Why does Sylvia feel anger and shame at the F. A. O. Schwartz toy store in "The Lesson"? Why is Sylvia, not Miss Moore, the narrator?

Quick answer:

In "The Lesson," Sylvia feels both anger and shame in the F. A. O. Schwartz toy store on Fifth Avenue because she knows she does not belong and cannot afford the toys there. She specifically feels anger because even a modest clown is out of her price range, costing more than her family's monthly rent. Bambara has Sylvia, not Miss Moore, narrate because Sylvia is seeing the store for the first time, and her reactions are rawer and more vivid.

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Sylvia feels anger while visiting the F. A. O. Schwartz store because she realizes she can't afford any of the toys on display. She seems to accept not being able to have some of the pricier toys, such as the $1,195 toy sailboat. Spending that much money on something so small that could only, in her words "maybe sail two kittens across the pond if you strap them to the posts tight" seems ridiculous to her. However, she does see a toy clown that does flips that seems like a more reasonable toy to aspire to. She feels a desire to have it. Yet even that more modest item costs $35, a huge amount of money at the time for people in her circumstances. She realizes the same money could buy a set of bunkbeds or pay for her whole family to visit her grandfather in the country or pay the rent and the "piano bill" for month. She wonders angrily:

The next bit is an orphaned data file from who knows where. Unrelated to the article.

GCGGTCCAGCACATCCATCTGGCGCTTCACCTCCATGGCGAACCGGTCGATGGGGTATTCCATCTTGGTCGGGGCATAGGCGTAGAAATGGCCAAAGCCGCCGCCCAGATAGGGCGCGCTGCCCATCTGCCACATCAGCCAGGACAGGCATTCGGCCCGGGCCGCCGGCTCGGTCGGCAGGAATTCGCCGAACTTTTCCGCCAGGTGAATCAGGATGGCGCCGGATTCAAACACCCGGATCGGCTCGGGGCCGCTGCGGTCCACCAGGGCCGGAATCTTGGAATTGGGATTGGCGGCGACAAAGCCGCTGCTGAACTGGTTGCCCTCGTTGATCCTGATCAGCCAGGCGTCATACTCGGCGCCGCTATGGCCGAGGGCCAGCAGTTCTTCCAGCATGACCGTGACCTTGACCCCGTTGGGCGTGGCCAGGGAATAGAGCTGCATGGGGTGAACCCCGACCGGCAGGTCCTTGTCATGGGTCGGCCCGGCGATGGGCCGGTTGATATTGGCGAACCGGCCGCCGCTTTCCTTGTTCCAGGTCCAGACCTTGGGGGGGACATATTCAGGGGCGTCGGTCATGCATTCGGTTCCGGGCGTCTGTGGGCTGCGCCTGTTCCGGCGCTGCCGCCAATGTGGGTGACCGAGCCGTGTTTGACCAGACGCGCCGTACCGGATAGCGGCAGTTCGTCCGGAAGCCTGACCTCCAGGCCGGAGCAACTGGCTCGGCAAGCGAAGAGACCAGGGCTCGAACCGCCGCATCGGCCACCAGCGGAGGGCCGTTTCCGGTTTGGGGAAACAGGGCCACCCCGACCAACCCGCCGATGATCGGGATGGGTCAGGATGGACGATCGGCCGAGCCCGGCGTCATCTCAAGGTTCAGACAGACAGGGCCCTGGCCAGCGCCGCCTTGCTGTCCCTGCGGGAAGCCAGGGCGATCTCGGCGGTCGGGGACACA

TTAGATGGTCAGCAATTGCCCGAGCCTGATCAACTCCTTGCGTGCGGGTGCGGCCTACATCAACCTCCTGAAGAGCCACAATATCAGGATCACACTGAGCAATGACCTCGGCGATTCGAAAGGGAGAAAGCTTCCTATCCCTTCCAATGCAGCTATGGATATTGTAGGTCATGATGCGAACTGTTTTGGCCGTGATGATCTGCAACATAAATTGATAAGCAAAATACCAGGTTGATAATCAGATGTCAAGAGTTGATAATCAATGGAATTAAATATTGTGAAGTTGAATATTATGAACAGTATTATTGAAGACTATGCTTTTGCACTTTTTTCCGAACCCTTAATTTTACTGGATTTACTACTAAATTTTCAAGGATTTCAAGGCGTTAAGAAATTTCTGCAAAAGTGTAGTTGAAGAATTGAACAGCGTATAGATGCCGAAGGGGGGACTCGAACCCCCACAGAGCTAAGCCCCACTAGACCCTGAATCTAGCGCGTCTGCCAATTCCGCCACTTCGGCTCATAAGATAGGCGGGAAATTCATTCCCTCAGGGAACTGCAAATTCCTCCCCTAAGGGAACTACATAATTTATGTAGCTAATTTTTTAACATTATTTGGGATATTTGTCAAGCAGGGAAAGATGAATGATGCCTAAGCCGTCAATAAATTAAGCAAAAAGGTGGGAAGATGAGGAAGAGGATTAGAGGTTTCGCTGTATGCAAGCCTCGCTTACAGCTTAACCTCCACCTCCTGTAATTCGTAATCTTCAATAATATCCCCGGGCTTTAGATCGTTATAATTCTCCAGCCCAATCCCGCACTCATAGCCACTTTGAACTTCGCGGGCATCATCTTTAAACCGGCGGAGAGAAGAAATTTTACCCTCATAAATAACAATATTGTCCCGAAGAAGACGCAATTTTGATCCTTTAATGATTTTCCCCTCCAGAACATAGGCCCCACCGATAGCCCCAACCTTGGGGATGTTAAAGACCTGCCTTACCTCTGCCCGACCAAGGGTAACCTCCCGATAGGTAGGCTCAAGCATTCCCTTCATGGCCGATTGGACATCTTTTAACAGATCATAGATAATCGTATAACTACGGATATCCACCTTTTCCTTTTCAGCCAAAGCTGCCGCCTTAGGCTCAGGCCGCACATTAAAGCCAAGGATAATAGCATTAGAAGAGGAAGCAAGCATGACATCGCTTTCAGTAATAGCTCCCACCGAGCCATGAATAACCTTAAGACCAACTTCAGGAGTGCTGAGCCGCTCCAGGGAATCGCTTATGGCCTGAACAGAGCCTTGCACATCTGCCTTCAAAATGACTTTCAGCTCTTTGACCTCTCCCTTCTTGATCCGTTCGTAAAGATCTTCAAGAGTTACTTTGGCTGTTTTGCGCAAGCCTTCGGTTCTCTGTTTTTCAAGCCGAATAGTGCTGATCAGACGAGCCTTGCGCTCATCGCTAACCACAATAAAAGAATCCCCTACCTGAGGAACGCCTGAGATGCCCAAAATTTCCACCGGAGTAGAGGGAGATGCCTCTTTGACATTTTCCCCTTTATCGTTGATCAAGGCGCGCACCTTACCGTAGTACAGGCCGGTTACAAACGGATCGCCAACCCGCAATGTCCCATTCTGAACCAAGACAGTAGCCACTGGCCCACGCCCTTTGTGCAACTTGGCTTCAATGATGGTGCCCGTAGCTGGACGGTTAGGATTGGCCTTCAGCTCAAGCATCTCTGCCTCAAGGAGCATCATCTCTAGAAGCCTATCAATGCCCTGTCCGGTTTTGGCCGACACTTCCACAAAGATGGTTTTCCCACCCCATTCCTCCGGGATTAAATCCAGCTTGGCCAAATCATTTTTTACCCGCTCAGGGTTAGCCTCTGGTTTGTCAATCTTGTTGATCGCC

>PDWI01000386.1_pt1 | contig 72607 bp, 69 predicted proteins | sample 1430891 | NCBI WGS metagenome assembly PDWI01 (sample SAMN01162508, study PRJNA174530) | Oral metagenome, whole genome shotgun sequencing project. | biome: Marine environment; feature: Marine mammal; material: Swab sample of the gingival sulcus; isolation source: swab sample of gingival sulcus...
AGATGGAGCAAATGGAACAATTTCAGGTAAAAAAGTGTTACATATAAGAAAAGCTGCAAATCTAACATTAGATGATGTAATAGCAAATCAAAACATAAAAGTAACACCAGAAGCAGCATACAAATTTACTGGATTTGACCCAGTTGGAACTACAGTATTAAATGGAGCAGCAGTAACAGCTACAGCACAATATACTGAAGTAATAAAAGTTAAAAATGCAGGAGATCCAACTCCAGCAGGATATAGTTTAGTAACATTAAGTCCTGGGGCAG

Who are these people that spend that much for performing clowns and $1000 for toy sailboats? What kinda work they do and how they live and how come we ain’t in on it?

When it comes to something seemingly small, like a clown, that she feels she should be able to afford, the class difference between her and the people who shop in the store begins to sting. She wonders why the wealth gap is so wide.

Sylvia feels overtaken by shame as Miss Moore urges the children to enter the store. Her shame comes from knowing, after looking at the items in the window, that this is a far too pricey place for her. She feels shame because she knows she comes from a lower class in life. Sylvia, however, is unable to analyze these feelings. She simply notes:

I feel funny, shame. But what I got to be shamed about? Got as much right to go in as anybody. But somehow I can’t seem to get hold of the door, so I step away from Sugar to lead. But she hangs back too.

Her overt self talk that she has a "right" to be there is challenged by the less conscious thought she doesn't have the right.

Bambara has Sylvia narrate the story because this is the first time she has been to such a high-end store, so her reactions will be much more raw, immediate, and vivid that Miss Moore's. Her first-person narrative voice allows us to get right inside her head and experience what she is experiencing. Miss Moore has clearly already been to the store and takes the children with a specific agenda in mind. Her point-of-view reactions would be more muted than Sylvia's. Further, Sylvia has a lively, engaging voice that keeps the reader interested and amused and is enough "onto" Miss Moore to communicate to us what her teacher is trying to do. All of this makes her an ideal narrator.

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